History of the Radio Shack Computers
- 1921: - Radio Shack begins as a one-store retail and mail-order company catering to
ham operators and electronics buffs.
- 1963: - Charles Tandy buys the chain of stores, and within two years turned a $4 million dollar
loss into a $20 million dollar profit.
- 1977: August - Radio Shack announces the TRS-80 Model I microcomputer for US$600.
- 1977: September - One month after launching the TRS-80, 10,000 are sold.
- 1979: May - Tandy/Radio Shack announces the TRS-80 Model II.
- 1979: October - Radio Shack begins shipping the TRS-80 Model II to users.
- 1980: July - Radio Shack introduces the TRS-80 Model III, priced from US$700 to US$2500.
- 1980: July - Radio Shack introduces the TRS-80 Color Computer, and sells for US$400.
- 1980: July - Radio Shack introduces the TRS-80 Pocket Computer. Price is US$230.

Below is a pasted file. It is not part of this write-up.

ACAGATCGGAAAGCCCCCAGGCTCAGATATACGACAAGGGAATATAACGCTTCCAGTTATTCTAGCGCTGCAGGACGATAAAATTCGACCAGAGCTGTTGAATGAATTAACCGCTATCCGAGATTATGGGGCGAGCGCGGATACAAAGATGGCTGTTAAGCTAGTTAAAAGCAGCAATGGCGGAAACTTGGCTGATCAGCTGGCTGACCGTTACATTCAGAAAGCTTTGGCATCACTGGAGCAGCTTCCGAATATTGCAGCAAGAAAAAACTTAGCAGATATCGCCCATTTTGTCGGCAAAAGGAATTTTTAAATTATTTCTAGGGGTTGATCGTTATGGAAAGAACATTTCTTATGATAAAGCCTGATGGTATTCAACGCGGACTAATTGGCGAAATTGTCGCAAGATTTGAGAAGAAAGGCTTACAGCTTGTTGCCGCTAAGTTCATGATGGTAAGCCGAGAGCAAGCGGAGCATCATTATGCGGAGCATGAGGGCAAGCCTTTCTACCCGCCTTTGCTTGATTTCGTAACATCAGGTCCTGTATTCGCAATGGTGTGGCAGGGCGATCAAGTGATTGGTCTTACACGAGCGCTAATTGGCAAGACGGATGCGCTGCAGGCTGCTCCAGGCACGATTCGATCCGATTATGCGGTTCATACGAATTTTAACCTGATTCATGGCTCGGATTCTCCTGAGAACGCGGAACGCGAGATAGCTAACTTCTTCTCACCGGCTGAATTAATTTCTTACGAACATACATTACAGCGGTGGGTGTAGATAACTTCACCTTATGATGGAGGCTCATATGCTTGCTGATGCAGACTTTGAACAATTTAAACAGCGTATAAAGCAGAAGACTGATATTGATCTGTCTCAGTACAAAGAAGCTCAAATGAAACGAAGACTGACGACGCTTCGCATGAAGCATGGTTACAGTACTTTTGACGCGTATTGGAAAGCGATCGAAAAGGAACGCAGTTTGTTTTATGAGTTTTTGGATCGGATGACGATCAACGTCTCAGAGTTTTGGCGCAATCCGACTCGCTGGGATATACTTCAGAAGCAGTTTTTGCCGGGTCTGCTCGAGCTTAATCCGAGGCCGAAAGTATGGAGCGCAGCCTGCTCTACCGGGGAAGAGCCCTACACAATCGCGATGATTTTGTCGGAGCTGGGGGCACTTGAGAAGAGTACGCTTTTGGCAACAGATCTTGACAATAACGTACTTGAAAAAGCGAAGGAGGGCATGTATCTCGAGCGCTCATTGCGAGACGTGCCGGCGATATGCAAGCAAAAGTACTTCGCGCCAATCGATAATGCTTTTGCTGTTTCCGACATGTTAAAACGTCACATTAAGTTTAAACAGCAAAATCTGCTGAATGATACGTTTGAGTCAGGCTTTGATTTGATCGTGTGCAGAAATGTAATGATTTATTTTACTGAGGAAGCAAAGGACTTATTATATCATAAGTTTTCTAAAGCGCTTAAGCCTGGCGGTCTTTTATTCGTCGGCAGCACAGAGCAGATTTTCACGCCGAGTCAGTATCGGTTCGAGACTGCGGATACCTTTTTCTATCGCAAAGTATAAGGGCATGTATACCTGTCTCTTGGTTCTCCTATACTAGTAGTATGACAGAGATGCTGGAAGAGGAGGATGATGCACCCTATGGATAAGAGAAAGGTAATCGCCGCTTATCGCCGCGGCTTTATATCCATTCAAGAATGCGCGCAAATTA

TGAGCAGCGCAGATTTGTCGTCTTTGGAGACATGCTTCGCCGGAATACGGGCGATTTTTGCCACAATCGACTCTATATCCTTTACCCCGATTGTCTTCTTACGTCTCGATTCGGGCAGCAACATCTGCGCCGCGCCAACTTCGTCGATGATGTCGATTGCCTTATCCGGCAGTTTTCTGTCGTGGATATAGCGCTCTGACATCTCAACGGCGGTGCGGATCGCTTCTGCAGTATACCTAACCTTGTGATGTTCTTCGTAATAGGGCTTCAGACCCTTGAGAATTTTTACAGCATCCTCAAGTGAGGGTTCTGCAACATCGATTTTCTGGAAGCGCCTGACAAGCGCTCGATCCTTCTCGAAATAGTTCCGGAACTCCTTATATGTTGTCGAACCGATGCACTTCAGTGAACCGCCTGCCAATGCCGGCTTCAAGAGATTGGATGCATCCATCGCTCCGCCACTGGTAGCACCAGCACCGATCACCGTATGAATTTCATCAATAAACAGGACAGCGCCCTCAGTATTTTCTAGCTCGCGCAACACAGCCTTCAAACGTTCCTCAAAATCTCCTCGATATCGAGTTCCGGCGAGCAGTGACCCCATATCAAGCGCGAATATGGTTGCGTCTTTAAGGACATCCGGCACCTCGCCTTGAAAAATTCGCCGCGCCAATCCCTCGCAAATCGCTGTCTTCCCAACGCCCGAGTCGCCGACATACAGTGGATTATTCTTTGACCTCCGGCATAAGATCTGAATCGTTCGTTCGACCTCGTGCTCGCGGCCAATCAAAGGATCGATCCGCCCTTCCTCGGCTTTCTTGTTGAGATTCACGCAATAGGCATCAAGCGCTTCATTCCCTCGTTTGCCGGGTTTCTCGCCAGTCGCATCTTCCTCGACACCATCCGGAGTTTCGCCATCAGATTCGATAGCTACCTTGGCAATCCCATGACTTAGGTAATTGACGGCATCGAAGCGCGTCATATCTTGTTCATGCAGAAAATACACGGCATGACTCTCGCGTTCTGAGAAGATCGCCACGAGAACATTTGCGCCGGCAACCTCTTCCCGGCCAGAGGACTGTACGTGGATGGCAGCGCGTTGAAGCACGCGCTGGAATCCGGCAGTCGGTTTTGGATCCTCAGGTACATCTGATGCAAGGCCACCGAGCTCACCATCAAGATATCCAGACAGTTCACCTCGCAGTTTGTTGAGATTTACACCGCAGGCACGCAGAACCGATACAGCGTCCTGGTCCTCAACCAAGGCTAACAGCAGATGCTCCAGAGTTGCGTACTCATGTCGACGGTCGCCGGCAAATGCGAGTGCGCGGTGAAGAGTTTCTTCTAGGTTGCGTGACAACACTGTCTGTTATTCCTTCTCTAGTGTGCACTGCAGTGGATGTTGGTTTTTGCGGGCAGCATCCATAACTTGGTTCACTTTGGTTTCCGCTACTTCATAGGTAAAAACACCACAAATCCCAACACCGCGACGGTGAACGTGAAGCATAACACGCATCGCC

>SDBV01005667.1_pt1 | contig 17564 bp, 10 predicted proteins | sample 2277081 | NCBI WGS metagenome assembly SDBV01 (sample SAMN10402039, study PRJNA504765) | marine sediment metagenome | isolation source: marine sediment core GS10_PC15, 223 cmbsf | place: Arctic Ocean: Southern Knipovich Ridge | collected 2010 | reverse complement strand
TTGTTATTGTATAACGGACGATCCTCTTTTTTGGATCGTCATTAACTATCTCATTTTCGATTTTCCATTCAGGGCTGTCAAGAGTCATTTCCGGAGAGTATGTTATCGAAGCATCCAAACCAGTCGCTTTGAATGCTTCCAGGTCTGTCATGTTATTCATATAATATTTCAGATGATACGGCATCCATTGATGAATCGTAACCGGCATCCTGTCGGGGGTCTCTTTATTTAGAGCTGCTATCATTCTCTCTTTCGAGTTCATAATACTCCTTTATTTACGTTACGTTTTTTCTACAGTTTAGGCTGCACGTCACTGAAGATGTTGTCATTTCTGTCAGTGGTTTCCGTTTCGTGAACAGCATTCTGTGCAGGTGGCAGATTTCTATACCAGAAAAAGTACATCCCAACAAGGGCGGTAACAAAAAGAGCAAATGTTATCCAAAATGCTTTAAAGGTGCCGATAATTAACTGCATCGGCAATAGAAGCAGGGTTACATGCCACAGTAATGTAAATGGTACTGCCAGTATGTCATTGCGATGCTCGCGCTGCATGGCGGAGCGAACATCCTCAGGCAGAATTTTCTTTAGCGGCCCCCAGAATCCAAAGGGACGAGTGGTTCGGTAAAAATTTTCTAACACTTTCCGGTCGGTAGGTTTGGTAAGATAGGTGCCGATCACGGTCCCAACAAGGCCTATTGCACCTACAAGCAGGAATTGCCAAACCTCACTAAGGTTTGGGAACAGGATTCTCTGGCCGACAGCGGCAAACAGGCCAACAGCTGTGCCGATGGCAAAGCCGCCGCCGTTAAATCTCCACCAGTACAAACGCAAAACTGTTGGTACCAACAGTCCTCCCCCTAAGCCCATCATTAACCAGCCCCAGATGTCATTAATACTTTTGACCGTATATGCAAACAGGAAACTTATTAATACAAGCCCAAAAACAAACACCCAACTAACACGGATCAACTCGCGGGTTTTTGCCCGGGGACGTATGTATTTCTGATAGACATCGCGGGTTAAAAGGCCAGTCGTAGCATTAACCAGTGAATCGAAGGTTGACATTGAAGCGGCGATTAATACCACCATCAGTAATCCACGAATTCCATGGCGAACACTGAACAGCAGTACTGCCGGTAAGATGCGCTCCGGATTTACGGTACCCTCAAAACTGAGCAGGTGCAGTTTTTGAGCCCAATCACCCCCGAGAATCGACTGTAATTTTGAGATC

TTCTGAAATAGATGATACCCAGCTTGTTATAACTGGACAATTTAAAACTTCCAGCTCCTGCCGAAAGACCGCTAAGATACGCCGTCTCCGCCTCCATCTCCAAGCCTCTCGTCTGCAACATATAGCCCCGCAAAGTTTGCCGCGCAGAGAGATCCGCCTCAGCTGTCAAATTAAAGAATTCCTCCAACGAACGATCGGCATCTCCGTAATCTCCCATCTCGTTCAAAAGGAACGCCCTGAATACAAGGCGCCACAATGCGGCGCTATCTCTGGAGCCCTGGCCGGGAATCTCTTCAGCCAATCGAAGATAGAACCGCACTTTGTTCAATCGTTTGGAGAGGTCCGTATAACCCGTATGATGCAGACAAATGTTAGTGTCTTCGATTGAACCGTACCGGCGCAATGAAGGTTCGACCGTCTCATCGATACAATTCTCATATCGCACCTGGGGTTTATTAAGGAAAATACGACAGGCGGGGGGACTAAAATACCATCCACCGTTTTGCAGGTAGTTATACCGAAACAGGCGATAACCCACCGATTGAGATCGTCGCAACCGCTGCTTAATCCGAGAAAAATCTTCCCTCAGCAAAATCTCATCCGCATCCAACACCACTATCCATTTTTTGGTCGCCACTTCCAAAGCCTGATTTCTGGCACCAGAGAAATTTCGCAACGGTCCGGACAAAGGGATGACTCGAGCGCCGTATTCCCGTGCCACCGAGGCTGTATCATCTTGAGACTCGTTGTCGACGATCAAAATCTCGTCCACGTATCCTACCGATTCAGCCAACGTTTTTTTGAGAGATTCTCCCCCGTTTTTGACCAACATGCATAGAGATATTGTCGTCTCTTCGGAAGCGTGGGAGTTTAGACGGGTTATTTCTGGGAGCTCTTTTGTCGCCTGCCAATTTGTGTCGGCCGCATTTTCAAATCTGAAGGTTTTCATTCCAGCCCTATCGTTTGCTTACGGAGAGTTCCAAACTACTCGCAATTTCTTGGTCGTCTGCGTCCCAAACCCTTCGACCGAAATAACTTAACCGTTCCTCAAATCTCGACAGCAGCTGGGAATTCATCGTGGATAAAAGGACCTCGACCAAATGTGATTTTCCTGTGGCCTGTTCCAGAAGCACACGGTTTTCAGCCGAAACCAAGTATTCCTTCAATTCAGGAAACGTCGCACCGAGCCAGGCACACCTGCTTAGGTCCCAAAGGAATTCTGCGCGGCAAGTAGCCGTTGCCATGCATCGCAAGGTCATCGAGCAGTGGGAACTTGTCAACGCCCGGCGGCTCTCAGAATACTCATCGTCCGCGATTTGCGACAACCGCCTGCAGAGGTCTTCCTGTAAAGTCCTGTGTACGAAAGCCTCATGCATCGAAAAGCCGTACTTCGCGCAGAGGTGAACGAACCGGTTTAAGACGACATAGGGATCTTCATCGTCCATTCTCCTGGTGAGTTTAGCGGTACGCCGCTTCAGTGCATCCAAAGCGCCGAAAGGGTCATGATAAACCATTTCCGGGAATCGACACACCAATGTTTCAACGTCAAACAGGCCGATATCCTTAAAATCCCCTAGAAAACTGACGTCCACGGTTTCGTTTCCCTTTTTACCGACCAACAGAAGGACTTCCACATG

- 1981: January - Radio Shack ceases production of the TRS-80 Model I, and recalls units from the
US market, due to failure to meet new FCC radio-frequency interference regulations.
- 1982: January - Radio Shack introduces the TRS-80 Model 16, with 8-inch floppy drives, and
optional 8-MB hard drive.
- 1982: January - Radio Shack introduces the TRS-80 Pocket Computer, Model PC-2, for US$280.
- 1983: March - Radio Shack announces its TRS-80 Model 100 portable computer. Price is US$799 for
8KB version, to US$1134 for the 32KB version.
- 1983: May - Radio Shack introduces the TRS-80 Model 4, for US$2000.
- 1983: October - Tandy/Radio Shack announces the "transportable" TRS-80 Model 4P, for US$1800.
- 1983: Radio Shack introduces the TRS-80 Pocket Computer, Model PC-4, replacing the PC-1, for US$70.
- 1983: Tandy releases the TRS-80 Model 2000, which uses the Intel 80186 microprocessor.
- 1983: Radio Shack unveils the TRS-80 Model 12 at the CP/M '83 Show. Price is US$3200.
- 1985: March - Radio Shack introduces the Tandy 6000 multiuser system. It features Z80A and 68000
processors, 512 KB RAM, 80x24 text, graphics, 1.2-MB 8-inch
disk, optional 15 MB hard drive, TRS-DOS, or XENIX 3.0. It supports up to 9 users.
Chronology of Events in the History of Microcomputers